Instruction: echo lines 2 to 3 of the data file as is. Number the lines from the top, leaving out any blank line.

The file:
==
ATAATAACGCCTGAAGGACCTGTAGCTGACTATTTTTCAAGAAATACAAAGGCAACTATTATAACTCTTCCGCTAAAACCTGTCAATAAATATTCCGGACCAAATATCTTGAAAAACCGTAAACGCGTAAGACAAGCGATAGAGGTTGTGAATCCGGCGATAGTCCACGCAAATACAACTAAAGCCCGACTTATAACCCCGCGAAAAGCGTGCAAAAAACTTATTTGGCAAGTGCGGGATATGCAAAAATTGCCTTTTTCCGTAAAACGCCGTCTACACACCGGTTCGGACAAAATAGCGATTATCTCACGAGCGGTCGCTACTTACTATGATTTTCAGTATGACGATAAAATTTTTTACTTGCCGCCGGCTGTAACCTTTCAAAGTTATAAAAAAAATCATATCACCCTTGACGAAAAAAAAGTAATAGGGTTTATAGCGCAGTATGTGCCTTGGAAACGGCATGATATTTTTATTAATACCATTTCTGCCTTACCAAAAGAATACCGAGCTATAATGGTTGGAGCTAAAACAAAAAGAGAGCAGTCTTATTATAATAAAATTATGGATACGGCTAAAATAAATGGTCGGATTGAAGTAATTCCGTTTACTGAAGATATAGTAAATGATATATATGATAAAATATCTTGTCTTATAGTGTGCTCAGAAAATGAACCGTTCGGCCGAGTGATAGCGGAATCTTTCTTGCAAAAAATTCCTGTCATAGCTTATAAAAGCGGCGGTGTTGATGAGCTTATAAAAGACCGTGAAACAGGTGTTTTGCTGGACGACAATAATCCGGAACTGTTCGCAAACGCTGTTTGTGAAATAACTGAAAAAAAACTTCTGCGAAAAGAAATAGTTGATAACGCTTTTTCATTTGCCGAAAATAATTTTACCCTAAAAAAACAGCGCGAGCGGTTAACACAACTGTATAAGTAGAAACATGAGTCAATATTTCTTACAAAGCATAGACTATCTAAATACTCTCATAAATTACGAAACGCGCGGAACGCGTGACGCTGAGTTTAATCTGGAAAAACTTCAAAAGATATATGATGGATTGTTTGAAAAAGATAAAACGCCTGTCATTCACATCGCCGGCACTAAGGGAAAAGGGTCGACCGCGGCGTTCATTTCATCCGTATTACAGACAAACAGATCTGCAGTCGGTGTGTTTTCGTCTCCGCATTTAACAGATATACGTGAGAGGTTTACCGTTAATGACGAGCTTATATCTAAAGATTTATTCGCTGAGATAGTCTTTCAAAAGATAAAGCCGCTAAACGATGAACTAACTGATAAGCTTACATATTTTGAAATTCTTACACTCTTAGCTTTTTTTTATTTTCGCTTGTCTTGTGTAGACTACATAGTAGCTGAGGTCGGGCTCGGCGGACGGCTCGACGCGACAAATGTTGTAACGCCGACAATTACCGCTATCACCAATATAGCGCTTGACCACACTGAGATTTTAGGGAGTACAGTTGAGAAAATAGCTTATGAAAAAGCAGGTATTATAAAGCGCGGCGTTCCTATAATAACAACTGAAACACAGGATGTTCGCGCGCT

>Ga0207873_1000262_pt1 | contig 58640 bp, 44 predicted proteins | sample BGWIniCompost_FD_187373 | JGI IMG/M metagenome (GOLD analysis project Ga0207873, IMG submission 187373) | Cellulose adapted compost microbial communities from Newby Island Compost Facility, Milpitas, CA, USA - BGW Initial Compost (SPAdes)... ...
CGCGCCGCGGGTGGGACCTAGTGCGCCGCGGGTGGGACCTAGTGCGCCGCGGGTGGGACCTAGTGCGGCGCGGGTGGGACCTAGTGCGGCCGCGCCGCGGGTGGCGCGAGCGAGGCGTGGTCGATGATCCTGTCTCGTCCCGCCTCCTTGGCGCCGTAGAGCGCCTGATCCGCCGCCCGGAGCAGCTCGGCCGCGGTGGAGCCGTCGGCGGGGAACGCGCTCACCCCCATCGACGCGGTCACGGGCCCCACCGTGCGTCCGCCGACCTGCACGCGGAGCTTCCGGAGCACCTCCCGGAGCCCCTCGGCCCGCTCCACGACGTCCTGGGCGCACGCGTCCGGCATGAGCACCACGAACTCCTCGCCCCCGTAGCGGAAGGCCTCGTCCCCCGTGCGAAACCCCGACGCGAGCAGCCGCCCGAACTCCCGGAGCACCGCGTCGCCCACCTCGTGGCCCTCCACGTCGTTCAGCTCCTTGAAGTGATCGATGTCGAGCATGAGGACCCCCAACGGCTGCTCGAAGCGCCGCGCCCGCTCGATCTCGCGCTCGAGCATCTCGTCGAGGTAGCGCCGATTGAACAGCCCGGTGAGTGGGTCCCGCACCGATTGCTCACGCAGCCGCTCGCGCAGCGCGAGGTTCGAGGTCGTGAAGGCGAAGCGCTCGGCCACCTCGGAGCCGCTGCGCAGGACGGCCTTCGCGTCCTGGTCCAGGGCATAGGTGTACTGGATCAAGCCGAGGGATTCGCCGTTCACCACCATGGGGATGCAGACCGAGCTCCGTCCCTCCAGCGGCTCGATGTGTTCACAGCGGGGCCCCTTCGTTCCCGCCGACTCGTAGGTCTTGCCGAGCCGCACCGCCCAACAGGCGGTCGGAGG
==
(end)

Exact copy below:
>Ga0207873_1000262_pt1 | contig 58640 bp, 44 predicted proteins | sample BGWIniCompost_FD_187373 | JGI IMG/M metagenome (GOLD analysis project Ga0207873, IMG submission 187373) | Cellulose adapted compost microbial communities from Newby Island Compost Facility, Milpitas, CA, USA - BGW Initial Compost (SPAdes)... ...
CGCGCCGCGGGTGGGACCTAGTGCGCCGCGGGTGGGACCTAGTGCGCCGCGGGTGGGACCTAGTGCGGCGCGGGTGGGACCTAGTGCGGCCGCGCCGCGGGTGGCGCGAGCGAGGCGTGGTCGATGATCCTGTCTCGTCCCGCCTCCTTGGCGCCGTAGAGCGCCTGATCCGCCGCCCGGAGCAGCTCGGCCGCGGTGGAGCCGTCGGCGGGGAACGCGCTCACCCCCATCGACGCGGTCACGGGCCCCACCGTGCGTCCGCCGACCTGCACGCGGAGCTTCCGGAGCACCTCCCGGAGCCCCTCGGCCCGCTCCACGACGTCCTGGGCGCACGCGTCCGGCATGAGCACCACGAACTCCTCGCCCCCGTAGCGGAAGGCCTCGTCCCCCGTGCGAAACCCCGACGCGAGCAGCCGCCCGAACTCCCGGAGCACCGCGTCGCCCACCTCGTGGCCCTCCACGTCGTTCAGCTCCTTGAAGTGATCGATGTCGAGCATGAGGACCCCCAACGGCTGCTCGAAGCGCCGCGCCCGCTCGATCTCGCGCTCGAGCATCTCGTCGAGGTAGCGCCGATTGAACAGCCCGGTGAGTGGGTCCCGCACCGATTGCTCACGCAGCCGCTCGCGCAGCGCGAGGTTCGAGGTCGTGAAGGCGAAGCGCTCGGCCACCTCGGAGCCGCTGCGCAGGACGGCCTTCGCGTCCTGGTCCAGGGCATAGGTGTACTGGATCAAGCCGAGGGATTCGCCGTTCACCACCATGGGGATGCAGACCGAGCTCCGTCCCTCCAGCGGCTCGATGTGTTCACAGCGGGGCCCCTTCGTTCCCGCCGACTCGTAGGTCTTGCCGAGCCGCACCGCCCAACAGGCGGTCGGAGG